Monday, February 13, 2012

Poetic Titles Reveal The Enduring Questions And Concepts Of Babylon 5!

The Good: Great character moments, Moments of acting, Plot issues, Moments of effects, Themes
The Bad: Moments of effects, Why are villains so dumb?, Some predictability.
The Basics: With two very good episodes of Babylon 5 that tackle race issues in the unique universe of the show, this tape has some enduring value to it!

As I plod through the few Babylon 5 videos I can find, it occurs to me that there has not been a show on television that has such consistently poetic episode titles as Babylon 5. With the old VHS tape for "The War Prayer" and "And The Sky Full Of Stars," I found myself thinking of the importance of episode titles and the potentially beautiful poetics of them. Here again, Babylon 5 lives up to a higher standard!

"The War Prayer" finds Babylon 5 taking on more ambassadors and an old lover of Ivanova's arriving on the station. Ivanova's friend turns out to be an Earth-only racist with an agenda of ridding Earth outposts of alien influence. Seeing an opportunity to harm the Home Guard and learn its agenda, Sinclair and Ivanova attempt to infiltrate the organization while Londo sorts out a lover's problem between two young Centauri who are eloping.

"And The Sky Full Of Stars" finds the question that was asked in the beginning of the series resurfacing. What happened at the Battle of the Line; why did the Minbari surrender instead of wiping out humanity? And what happened during Sinclair's missing day? Two knights arrive on Babylon 5, abduct Commander Sinclair and attempt to wrest from his mind the truths they believe are locked there!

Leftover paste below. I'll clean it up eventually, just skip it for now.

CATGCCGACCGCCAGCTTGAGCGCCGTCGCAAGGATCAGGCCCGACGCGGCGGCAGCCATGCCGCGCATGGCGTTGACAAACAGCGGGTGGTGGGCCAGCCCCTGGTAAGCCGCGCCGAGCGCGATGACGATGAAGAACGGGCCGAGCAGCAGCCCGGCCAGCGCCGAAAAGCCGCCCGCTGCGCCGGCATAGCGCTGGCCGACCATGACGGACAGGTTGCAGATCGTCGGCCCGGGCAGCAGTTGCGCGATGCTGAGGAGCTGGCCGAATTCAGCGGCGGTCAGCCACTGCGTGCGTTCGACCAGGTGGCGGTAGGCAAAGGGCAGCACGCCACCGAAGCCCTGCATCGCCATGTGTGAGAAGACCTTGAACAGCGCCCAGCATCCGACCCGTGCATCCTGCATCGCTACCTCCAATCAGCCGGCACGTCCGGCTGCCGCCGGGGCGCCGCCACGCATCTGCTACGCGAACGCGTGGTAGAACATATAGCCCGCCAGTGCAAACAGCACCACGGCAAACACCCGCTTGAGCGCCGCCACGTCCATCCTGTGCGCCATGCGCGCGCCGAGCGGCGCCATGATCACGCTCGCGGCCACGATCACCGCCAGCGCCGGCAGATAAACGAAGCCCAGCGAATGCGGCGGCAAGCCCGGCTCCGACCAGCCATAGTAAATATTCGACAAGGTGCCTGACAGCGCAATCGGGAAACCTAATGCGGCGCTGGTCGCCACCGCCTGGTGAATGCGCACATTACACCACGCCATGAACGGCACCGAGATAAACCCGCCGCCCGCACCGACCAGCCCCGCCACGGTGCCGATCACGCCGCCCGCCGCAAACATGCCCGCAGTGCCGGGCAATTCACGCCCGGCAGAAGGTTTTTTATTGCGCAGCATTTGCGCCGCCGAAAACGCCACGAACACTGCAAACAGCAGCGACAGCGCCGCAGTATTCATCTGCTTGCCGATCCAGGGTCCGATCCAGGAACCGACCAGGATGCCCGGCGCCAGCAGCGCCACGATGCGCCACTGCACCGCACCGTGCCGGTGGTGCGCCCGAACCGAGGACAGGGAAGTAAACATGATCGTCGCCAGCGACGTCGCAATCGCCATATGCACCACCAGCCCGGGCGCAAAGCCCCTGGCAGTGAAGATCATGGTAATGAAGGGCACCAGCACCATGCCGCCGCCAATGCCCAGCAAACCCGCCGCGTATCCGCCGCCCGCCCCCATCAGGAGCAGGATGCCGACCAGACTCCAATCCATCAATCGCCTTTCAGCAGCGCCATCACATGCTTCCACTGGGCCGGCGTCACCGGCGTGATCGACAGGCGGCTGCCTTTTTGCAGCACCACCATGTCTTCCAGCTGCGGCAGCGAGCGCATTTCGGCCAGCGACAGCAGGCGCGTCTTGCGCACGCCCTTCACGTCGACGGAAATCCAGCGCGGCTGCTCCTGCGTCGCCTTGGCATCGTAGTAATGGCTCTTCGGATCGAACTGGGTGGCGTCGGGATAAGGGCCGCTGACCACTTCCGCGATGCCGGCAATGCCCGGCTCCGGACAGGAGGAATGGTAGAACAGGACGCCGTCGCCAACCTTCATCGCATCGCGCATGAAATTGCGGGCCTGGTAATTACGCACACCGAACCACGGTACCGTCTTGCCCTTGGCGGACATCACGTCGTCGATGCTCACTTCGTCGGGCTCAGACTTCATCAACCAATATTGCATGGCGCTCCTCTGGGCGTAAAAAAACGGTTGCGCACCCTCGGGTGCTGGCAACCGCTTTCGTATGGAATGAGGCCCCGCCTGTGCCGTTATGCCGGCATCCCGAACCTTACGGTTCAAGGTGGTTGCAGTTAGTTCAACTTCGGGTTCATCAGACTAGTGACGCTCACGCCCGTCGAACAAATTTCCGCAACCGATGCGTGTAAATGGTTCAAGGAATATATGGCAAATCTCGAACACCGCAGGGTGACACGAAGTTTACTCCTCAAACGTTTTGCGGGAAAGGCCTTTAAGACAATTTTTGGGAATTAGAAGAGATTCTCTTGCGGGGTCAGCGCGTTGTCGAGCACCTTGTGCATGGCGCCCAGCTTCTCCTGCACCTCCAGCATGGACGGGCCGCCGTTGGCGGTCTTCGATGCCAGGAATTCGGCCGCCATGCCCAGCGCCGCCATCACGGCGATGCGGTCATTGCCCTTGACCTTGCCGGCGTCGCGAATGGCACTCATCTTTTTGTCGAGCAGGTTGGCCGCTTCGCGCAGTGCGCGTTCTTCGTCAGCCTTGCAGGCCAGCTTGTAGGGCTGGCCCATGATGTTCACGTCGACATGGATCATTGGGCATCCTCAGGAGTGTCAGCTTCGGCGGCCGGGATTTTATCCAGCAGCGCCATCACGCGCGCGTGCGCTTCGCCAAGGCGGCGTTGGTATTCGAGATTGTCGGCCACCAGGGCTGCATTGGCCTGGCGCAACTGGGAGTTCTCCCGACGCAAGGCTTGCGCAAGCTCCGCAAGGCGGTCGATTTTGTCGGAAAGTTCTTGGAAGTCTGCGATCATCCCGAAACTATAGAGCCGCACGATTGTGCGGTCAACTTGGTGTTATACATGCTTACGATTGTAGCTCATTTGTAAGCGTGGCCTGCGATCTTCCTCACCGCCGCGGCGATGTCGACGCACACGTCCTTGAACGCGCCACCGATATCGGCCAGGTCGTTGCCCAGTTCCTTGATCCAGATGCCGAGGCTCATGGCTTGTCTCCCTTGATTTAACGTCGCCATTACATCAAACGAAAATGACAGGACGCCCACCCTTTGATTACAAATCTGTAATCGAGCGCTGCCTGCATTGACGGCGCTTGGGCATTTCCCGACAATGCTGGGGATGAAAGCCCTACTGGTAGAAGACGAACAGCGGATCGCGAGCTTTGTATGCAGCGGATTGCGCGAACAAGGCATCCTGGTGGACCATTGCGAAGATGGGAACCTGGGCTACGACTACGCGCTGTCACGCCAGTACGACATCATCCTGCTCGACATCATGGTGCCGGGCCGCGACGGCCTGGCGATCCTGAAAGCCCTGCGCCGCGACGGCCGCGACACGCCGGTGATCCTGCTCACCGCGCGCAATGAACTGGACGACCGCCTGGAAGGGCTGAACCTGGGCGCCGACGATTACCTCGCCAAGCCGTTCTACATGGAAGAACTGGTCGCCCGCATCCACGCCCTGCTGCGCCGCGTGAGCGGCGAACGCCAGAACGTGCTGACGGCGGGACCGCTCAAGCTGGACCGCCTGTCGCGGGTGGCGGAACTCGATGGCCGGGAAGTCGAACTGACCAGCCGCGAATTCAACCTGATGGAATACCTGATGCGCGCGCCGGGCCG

For a change, the episodes paired on the VHS tape are thematically similar, allowing the buyer/viewer a chance to capitalize on similar forms of drama. The knights that capture Sinclair are Earth-only extremists, like Ivanova's old flame. This tape, then, features some of the racial politics of the Babylon 5 universe and asks the big questions about how everyone there gets along. This opens the door for the Home Guard, an Earth-based extremist group that resents "alien influences" on humans and seeks to eliminate them.